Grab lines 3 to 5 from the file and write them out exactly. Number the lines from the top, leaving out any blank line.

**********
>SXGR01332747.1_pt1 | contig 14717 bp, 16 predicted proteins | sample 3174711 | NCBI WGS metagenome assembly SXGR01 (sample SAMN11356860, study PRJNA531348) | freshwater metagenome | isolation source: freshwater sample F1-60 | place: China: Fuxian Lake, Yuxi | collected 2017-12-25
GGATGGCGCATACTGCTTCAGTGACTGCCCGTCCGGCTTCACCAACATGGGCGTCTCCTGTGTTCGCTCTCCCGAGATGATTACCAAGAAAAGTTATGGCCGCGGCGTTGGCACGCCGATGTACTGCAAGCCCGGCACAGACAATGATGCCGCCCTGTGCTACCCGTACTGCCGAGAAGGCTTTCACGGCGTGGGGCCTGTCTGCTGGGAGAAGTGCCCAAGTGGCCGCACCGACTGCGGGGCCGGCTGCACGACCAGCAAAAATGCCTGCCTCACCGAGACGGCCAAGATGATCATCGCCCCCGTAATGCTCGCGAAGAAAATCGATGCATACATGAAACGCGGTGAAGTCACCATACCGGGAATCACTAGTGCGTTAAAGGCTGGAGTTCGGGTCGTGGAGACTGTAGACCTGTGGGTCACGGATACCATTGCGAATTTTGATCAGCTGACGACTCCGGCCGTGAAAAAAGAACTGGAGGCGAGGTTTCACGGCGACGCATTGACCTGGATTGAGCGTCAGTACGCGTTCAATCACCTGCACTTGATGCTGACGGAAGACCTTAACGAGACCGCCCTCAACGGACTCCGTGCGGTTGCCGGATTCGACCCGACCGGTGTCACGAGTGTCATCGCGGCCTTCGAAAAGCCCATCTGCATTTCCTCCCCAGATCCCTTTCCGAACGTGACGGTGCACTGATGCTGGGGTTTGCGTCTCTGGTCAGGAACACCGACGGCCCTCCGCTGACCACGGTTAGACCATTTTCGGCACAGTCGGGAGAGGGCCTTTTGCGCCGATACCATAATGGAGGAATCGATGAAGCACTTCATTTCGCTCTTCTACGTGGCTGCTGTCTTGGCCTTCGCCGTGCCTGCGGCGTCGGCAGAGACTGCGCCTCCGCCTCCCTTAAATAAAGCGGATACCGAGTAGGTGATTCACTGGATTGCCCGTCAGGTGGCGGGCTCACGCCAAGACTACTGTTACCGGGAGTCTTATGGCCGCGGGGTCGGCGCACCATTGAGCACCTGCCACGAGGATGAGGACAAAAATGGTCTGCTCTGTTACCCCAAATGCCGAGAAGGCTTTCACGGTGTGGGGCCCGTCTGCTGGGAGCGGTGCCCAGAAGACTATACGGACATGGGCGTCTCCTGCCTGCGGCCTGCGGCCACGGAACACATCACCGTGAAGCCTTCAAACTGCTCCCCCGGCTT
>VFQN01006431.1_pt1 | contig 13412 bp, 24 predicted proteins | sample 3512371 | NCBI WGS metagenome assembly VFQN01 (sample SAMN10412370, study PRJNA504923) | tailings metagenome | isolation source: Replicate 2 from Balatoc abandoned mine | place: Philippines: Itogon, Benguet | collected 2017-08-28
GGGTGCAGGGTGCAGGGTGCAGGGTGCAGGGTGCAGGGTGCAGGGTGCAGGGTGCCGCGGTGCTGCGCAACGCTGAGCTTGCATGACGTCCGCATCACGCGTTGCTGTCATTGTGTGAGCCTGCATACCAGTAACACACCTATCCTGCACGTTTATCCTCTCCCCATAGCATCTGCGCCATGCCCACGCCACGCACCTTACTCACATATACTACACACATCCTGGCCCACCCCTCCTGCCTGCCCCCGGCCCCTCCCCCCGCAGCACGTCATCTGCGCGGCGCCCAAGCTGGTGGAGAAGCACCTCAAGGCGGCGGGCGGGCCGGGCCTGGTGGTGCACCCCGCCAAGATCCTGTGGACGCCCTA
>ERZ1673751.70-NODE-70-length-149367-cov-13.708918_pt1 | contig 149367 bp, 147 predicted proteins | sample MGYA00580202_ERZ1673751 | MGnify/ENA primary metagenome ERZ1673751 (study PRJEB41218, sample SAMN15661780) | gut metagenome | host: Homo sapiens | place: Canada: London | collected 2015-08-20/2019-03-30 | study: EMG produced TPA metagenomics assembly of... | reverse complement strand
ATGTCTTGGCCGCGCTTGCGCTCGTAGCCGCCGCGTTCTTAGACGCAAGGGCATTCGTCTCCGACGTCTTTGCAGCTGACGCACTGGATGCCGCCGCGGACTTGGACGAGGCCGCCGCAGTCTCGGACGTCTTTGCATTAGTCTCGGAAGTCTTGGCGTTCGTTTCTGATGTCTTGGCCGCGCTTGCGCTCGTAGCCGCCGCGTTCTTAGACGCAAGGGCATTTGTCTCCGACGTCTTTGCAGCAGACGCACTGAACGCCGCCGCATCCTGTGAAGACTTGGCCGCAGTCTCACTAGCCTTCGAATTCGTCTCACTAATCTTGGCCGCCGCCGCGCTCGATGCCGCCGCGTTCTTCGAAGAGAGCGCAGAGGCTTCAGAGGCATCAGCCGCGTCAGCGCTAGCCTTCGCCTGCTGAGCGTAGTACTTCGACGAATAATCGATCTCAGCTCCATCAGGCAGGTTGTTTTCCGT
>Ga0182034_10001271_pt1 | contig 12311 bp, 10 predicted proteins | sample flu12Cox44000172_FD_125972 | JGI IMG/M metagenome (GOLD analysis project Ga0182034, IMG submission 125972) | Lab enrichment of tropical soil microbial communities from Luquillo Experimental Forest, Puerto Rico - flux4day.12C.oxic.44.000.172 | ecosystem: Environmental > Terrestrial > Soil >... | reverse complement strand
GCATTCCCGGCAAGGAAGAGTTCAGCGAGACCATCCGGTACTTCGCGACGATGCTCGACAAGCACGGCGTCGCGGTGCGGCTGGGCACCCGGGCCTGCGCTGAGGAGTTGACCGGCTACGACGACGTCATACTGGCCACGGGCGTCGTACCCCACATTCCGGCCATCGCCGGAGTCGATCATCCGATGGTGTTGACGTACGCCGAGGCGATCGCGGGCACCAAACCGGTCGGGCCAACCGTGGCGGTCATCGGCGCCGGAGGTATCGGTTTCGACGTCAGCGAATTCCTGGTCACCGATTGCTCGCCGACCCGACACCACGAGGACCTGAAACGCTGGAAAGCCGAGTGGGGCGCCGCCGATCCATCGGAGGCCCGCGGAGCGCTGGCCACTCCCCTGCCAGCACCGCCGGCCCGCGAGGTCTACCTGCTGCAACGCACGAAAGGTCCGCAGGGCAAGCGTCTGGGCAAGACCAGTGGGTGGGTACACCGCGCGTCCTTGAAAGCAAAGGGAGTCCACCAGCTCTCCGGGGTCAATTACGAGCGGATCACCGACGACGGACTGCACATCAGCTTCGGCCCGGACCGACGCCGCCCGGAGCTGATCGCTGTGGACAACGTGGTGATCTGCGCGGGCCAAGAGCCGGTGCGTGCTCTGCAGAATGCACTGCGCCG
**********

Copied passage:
>VFQN01006431.1_pt1 | contig 13412 bp, 24 predicted proteins | sample 3512371 | NCBI WGS metagenome assembly VFQN01 (sample SAMN10412370, study PRJNA504923) | tailings metagenome | isolation source: Replicate 2 from Balatoc abandoned mine | place: Philippines: Itogon, Benguet | collected 2017-08-28
GGGTGCAGGGTGCAGGGTGCAGGGTGCAGGGTGCAGGGTGCAGGGTGCAGGGTGCCGCGGTGCTGCGCAACGCTGAGCTTGCATGACGTCCGCATCACGCGTTGCTGTCATTGTGTGAGCCTGCATACCAGTAACACACCTATCCTGCACGTTTATCCTCTCCCCATAGCATCTGCGCCATGCCCACGCCACGCACCTTACTCACATATACTACACACATCCTGGCCCACCCCTCCTGCCTGCCCCCGGCCCCTCCCCCCGCAGCACGTCATCTGCGCGGCGCCCAAGCTGGTGGAGAAGCACCTCAAGGCGGCGGGCGGGCCGGGCCTGGTGGTGCACCCCGCCAAGATCCTGTGGACGCCCTA
>ERZ1673751.70-NODE-70-length-149367-cov-13.708918_pt1 | contig 149367 bp, 147 predicted proteins | sample MGYA00580202_ERZ1673751 | MGnify/ENA primary metagenome ERZ1673751 (study PRJEB41218, sample SAMN15661780) | gut metagenome | host: Homo sapiens | place: Canada: London | collected 2015-08-20/2019-03-30 | study: EMG produced TPA metagenomics assembly of... | reverse complement strand